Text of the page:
Sometimes I talk to clients or students who really don't think sodium intake matters because they don't have high blood pressure, but from the perspective of someone who highly values disease prevention, I think it does matter. We do actually need a small amount of sodium daily since it performs many vital functions in the body, such as aiding muscle contraction, assisting with nerve transmission, and maintaining proper blood pressure. However, evidence continues to suggest that high sodium intakes are linked to high blood pressure, which increases the risk for several chronic diseases including cardiovascular disease and stroke. You may not be concerned about your blood pressure, but consider these staggering figures:
- 1 in 3 American adults has hypertension
- 1 in 4 American adults has prehypertension
- Middle-to-older aged adults may have a 90% likelihood of developing hypertension over their lifetime
What are the current recommendations for sodium intake? Current guidelines on sodium intake recommend no more than 2300 mg a day for healthy young adults. This is the equivalent to about 1 teaspoon of salt. However, recommendations for middle-aged to older adults, African-Americans, or those with chronic diseases, such as high blood pressure, kidney disease, or diabetes, suggest no more than 1500 mg/d.
How much sodium does the average American consume? 3,436 mg/d, which is about 50% more than recommended! But believe me, I've seen higher! Many people think that the biggest source of sodium in the diet comes from adding salt to food during cooking or at the table, but the real truth is that most of the sodium in the typical American diet, or a whopping 77%, comes from processed foods. While some of those foods might seem obvious (eg, canned soup or salted pretzels), others may surprise you. Here's my list of 10 higher sodium foods that you might not expect.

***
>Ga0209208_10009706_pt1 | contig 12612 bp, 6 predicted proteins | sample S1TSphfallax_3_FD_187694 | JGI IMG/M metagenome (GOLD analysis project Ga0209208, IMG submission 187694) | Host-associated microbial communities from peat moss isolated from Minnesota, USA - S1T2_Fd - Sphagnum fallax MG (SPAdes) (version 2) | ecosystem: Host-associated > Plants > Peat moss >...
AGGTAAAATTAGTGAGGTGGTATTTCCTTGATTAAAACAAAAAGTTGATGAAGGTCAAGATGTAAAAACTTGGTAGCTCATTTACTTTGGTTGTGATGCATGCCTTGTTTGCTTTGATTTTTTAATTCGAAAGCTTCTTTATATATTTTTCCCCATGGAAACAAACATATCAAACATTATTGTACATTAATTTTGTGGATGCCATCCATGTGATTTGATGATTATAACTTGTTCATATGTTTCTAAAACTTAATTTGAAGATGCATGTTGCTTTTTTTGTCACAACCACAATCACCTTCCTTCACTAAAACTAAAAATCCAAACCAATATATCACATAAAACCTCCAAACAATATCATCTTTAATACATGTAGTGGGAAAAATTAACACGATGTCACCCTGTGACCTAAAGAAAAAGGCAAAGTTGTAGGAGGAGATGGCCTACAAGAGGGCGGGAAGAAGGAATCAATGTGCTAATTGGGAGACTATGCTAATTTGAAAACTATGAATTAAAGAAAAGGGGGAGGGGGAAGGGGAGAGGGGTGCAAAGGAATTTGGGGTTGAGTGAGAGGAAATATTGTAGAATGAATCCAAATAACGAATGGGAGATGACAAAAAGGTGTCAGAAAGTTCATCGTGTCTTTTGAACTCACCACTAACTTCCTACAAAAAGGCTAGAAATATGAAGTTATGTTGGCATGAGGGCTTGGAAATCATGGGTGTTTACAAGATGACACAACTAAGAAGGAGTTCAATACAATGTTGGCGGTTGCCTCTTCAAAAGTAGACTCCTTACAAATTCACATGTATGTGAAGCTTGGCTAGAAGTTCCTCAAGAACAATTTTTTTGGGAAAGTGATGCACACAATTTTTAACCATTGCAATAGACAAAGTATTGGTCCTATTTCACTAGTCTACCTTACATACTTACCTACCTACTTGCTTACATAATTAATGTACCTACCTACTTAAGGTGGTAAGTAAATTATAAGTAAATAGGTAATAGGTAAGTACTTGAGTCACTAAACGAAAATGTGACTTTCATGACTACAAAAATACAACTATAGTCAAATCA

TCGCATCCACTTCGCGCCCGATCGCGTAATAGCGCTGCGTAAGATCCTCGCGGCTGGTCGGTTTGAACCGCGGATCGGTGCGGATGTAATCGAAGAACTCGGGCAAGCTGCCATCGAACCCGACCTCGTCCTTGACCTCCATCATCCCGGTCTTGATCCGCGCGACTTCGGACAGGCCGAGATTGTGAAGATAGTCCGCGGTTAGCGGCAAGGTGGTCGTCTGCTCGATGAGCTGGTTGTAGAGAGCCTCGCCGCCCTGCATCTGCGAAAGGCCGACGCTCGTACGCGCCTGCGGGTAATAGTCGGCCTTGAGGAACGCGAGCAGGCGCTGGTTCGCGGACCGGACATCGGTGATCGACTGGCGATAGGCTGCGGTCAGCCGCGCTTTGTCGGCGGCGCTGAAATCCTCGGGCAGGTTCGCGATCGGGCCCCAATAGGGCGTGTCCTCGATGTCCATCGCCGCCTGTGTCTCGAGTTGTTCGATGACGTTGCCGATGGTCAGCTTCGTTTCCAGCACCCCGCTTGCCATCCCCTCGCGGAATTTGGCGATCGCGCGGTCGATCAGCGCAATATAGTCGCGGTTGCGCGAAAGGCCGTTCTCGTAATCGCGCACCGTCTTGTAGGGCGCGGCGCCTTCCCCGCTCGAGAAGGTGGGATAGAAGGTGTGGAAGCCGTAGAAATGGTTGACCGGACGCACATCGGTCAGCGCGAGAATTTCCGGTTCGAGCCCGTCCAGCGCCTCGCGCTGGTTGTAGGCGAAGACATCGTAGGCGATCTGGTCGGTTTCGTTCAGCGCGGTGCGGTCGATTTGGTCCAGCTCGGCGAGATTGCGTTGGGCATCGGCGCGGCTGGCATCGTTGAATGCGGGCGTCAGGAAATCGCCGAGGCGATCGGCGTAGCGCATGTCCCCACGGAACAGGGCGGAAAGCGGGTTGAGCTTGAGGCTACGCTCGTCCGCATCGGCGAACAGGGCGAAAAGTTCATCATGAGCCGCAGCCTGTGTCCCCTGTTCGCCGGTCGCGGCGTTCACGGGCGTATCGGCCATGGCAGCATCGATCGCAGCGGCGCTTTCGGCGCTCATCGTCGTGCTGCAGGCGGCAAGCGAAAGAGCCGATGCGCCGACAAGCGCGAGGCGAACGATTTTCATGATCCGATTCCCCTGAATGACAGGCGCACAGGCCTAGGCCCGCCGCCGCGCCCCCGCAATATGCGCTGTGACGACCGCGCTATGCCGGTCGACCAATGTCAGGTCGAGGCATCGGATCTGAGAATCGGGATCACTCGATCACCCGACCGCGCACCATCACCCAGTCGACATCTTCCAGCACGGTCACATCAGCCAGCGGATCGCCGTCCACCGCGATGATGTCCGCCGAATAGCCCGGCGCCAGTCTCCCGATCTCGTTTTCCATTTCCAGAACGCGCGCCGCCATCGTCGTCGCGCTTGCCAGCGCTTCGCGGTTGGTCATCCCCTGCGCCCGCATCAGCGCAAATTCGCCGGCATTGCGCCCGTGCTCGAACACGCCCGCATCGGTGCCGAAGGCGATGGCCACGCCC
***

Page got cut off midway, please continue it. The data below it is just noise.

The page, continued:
Chicken or Turkey: Some brands, especially store brands, infuse their chicken breasts and thighs with a sodium-containing solution. One store brand contained 290 mg per serving of chicken breast. In an effort to save time, some people opt for the pre-seasoned ground turkey; however, this stuff is loaded to the tune of 680 mg per serving, which is more than a McDonald's 6-piece chicken McNuggets!
Veggie or soy burgers: Veggie and soy burgers are popular choices among vegetarians, vegans, or those who enjoy a meatless meal on occasion. However, the commercially-prepared versions can pack quite a salty punch. One brand of veggie burgers contains 400 mg per patty! Another popular brand of soy burgers could run up your sodium intake by 520 mg per burger! Both of these contain more sodium than a Taco Bell Taco Supreme.
Low-fat cottage cheese: A 1/2 cup of low-fat cottage cheese will run around 459 mg of sodium. Ouch! Get the "no sodium added" version, and you'll cut the sodium content by 94%!
Bagels: One medium-sized 100% whole wheat bagel that I recently checked out contained 400 mg of sodium. That's more sodium than a large order of McDonald's French Fries!
Salad dressing: Many commercially prepared salad dressings are high in sodium given the typical serving size of 1-2 Tbsp. A vinaigrette from one popular brand of salad dressings contains 390 mg per 2 Tbsp! Whip up your own, and you could save significantly on the sodium.
Pita bread: A typical serving of whole wheat pita bread contains about 340 mg of sodium. That's more sodium than a small dill pickle!
Protein shakes: Often promoted as meal replacements or between-meal snacks, these can be higher in sodium as well. One brand of protein shakes reviewed contained between 220-270 mg of sodium per 8.25 ounce serving. Drink a glass of low-fat milk or a smoothie, and you'll cut the sodium by at least half.
Granola bars: This granola bar contains 250 mg per bar, which is more sodium than a serving of potato chips!
Oatmeal: For those of you looking for a quick, nutritious breakfast, beware of that instant stuff because it can really take a toll on your sodium consumption. One brand of high-fiber instant oatmeal includes 210 mg of sodium per packet.
Let me leave you with these suggestions:
- Consider balancing your intake of higher sodium foods with naturally lower sodium foods, like vegetables and fruits.
- Consider moderating your intake of higher sodium foods. Maybe you don't consume those foods at every meal or snack or maybe just not everyday. Maybe you eat a smaller portion of that food.
- Read your food labels carefully. In order to be labeled "sodium free", a food must contain 5 mg or less per serving. In order to be labeled "very low sodium", a food must contain 35 mg or less per serving. In order to be labeled, "low sodium" a food must contain 140 mg or less per serving. Select foods that state "unsalted", "no salt added" or "without added salt" on the label.
- One of my faves...prepare more food yourself. This way you get to be in the driver's seat of the sodium content of your own food.
What foods have had a sodium content that surprised you?